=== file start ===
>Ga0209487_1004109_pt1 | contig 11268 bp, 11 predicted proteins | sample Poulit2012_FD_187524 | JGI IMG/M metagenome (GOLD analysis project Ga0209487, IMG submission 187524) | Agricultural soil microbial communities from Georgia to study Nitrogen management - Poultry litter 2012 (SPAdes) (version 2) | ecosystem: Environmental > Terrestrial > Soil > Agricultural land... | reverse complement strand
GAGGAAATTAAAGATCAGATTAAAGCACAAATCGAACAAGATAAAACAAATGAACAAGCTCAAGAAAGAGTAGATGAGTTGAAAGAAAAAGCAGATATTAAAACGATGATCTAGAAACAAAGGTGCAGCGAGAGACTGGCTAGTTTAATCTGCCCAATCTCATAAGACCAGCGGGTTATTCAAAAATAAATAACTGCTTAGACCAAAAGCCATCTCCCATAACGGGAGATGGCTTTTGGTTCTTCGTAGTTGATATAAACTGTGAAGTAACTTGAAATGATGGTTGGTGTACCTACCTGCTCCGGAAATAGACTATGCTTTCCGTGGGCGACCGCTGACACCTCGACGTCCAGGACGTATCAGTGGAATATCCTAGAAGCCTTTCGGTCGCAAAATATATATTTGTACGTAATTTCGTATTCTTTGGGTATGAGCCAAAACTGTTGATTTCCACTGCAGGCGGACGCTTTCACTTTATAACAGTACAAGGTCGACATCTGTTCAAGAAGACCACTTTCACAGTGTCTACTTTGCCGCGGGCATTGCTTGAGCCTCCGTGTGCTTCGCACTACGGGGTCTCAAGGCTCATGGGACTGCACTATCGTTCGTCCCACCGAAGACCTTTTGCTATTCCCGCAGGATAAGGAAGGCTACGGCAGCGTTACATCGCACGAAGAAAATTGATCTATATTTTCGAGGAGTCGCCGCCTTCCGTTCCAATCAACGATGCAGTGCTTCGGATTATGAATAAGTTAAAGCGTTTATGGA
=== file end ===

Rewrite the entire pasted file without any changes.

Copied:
>Ga0209487_1004109_pt1 | contig 11268 bp, 11 predicted proteins | sample Poulit2012_FD_187524 | JGI IMG/M metagenome (GOLD analysis project Ga0209487, IMG submission 187524) | Agricultural soil microbial communities from Georgia to study Nitrogen management - Poultry litter 2012 (SPAdes) (version 2) | ecosystem: Environmental > Terrestrial > Soil > Agricultural land... | reverse complement strand
GAGGAAATTAAAGATCAGATTAAAGCACAAATCGAACAAGATAAAACAAATGAACAAGCTCAAGAAAGAGTAGATGAGTTGAAAGAAAAAGCAGATATTAAAACGATGATCTAGAAACAAAGGTGCAGCGAGAGACTGGCTAGTTTAATCTGCCCAATCTCATAAGACCAGCGGGTTATTCAAAAATAAATAACTGCTTAGACCAAAAGCCATCTCCCATAACGGGAGATGGCTTTTGGTTCTTCGTAGTTGATATAAACTGTGAAGTAACTTGAAATGATGGTTGGTGTACCTACCTGCTCCGGAAATAGACTATGCTTTCCGTGGGCGACCGCTGACACCTCGACGTCCAGGACGTATCAGTGGAATATCCTAGAAGCCTTTCGGTCGCAAAATATATATTTGTACGTAATTTCGTATTCTTTGGGTATGAGCCAAAACTGTTGATTTCCACTGCAGGCGGACGCTTTCACTTTATAACAGTACAAGGTCGACATCTGTTCAAGAAGACCACTTTCACAGTGTCTACTTTGCCGCGGGCATTGCTTGAGCCTCCGTGTGCTTCGCACTACGGGGTCTCAAGGCTCATGGGACTGCACTATCGTTCGTCCCACCGAAGACCTTTTGCTATTCCCGCAGGATAAGGAAGGCTACGGCAGCGTTACATCGCACGAAGAAAATTGATCTATATTTTCGAGGAGTCGCCGCCTTCCGTTCCAATCAACGATGCAGTGCTTCGGATTATGAATAAGTTAAAGCGTTTATGGA